Lockout: The Ax-Crazy Hydell is one for the other villains, in spite of being the one who made their escape possible in the first place. Alex tries and fails to teach him Pragmatic Villainy and is constantly exasperated by how Stupid Evil he is. Hydell's Millstone feats include killing a guy whom Alex was interrogating, shooting down a rescue ship that could have taken everyone to safety, and trying to rape and kill their hostages. When Alex is asked why he doesn't just kill Hydell, he says it's because Hydell is his brother and he loves him.
Francois Pignon is usually The Millstone or The Load in films by the French director / screenwriter Francis Veber. His first appearance was the title character in A Pain In The Ass.
Made Man Nicky Santoro is sent to Las Vegas to make sure no-one interferes with the money-"skimming" operation the mob are running in the Tangiers casino-hotel. His own psychotically volatile nature and arrogance ends up screwing things up for everyone. The bosses eventually get tired of him throwing his weight around and make an example of him.
Before Santoro's live burial, the Mafia bosses notice that the profits from the Skim are actually being skimmed, so they send in Artie Piscano to try and get the situation under control. Unfortunately, he's even more disastrous than Nicky: not only is he an incompetent, but he ends up giving the police evidence by keeping detailed financial records of just about everything relating to the Skim.
Vicki Vale in Batman went from being a fairly competent character to being The Load to finally being this trope. She makes things more difficult for Batman when they flee the museum simply by not running when she had the chance. Some minutes later, she almost gets Batman killed - and then almost publicly unmasked - by lying to him about her weight when he tries using a motorized cord to pull them up to the roof. She does manage to rescue him, but what happened was still her own fault and Batman feels compelled to scold her afterward.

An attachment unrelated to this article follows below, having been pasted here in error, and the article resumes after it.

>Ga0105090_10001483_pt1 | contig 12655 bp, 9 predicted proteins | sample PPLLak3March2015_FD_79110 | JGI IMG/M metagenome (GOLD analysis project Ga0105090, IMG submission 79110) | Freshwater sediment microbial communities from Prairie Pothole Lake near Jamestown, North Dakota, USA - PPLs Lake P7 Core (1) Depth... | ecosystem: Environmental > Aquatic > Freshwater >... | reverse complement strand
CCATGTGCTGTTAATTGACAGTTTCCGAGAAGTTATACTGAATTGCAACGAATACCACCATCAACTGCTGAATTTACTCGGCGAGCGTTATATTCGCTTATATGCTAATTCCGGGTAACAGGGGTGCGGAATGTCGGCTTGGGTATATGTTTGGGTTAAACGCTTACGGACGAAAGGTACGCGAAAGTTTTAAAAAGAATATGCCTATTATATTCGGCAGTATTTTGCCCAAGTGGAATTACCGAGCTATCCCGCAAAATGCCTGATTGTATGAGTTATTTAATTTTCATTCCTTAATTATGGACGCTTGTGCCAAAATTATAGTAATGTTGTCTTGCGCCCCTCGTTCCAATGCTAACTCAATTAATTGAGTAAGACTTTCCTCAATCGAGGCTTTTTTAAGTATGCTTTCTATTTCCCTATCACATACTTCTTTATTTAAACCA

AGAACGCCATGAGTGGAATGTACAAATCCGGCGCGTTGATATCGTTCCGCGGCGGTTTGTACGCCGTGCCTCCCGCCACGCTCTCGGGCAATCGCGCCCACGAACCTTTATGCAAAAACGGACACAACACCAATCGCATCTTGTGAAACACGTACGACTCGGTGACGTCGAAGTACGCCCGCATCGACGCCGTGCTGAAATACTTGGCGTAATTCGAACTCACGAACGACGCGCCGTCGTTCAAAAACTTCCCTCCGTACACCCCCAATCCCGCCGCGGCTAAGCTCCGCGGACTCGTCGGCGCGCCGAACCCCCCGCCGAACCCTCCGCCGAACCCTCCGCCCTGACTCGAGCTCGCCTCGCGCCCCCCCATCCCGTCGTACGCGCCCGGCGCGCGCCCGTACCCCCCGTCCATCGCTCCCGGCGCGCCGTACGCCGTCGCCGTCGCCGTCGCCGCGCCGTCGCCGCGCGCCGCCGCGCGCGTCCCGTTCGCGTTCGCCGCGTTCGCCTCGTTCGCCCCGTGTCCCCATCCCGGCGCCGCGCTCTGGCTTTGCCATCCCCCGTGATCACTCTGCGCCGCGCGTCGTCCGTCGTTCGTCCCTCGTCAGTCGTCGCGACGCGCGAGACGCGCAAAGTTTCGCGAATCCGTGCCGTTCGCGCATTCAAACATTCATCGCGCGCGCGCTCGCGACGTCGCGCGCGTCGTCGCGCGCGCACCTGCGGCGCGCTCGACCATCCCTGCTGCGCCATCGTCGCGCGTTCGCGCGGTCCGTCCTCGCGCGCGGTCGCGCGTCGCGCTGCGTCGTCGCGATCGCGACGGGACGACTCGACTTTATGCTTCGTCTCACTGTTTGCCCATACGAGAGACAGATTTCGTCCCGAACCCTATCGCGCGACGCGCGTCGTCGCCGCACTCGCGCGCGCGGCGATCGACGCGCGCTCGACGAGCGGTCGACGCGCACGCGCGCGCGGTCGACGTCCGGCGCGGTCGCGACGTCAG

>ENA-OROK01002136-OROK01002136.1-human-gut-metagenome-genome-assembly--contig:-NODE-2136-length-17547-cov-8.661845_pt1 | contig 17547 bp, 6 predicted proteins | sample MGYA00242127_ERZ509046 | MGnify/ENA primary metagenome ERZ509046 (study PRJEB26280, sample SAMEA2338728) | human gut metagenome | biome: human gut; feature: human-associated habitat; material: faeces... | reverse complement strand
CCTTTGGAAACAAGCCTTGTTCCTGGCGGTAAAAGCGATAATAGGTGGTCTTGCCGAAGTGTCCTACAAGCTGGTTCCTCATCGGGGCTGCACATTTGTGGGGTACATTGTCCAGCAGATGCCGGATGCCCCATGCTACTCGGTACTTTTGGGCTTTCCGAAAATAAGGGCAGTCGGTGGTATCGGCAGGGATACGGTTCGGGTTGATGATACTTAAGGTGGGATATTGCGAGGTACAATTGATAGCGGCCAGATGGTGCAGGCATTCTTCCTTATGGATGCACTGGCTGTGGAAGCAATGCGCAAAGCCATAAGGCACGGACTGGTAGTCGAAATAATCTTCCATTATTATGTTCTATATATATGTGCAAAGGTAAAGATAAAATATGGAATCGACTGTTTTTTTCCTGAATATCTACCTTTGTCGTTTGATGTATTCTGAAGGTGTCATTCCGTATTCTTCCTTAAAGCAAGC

Vincent Vega from Pulp Fiction. He manages to make things infinitely worse for himself and everyone around him in almost every situation because of his profound stupidity. Him shooting Marvin turned a simple mission into a long series of grief and stress for him and Jules.
Lampshaded and avoided in Around the World in Eighty Days where Aouda fears she was Fogg's Millstone delaying him on his trip so he missed the deadline. However, Fogg firmly denies she was any problem and any concerns she may still have are dispelled by the fact that she is then instrumental instead in saving the day.
The Twelve Chairs: Ippolit Matveyevich "Kisa" Vorobyaninov first is an employer to his Magnificent Bastard companyon Ostap Bender, then becomes The Load... and then, when they almost buy the titular jewel-stuffed MacGuffin, not only does Kisa get drunk and spend all the cash, he completely screws any possibility of them buying the chairs ever and causes the chairs to be sold separately. Throughout the story he degrades morally and ends up killing Ostap in the sleep (luckily, he got better) right before going for the final chair, only to discover that treasure was already found and taken away due to his own stupidity.
A Song of Ice and Fire has so many characters in it, it's unsurprising to find a few Millstones in the lot. Merrit "Muttonhead" Frey is a wonderful example of the breed, for instance. However, even his dunderheaded drive to be a pain for his Family is massively eclipsed by the walking disaster-zonethat isJofferyBaratheon. The star of the Millstones, however, is a Big Fancy Castle rather than a person. Almost every Family given Harrenhal since its fall to the Targaryens has gone under primarily thanks to its weight. Those that haven't completely died out have become, at best, poor, divested, bit-part players in the Game as a direct result of trying to run it.
If the other castaways had resorted to cannibalism and eaten him, they could have gotten off the island the next day. He's so much an embodiment of this trope that it was almost titled "The Gilligan". To be fair, the other castaways were at least able to punish him with things like forcing him to be a cuckoo clock sounder, dive dozens of times for a telephone cable, jail him and otherwise humiliate him to their hearts' content.
Also, the episodes that didn't center around their latest attempt to get off the island (and these made up about half the series) instead focused around the latest danger on the island, and Gilligan was always the one who saved them in those cases. So no Gilligan and maybe they'd have gotten off the island — or maybe they'd have been fried by the volcano or blown up by the mine that washed ashore.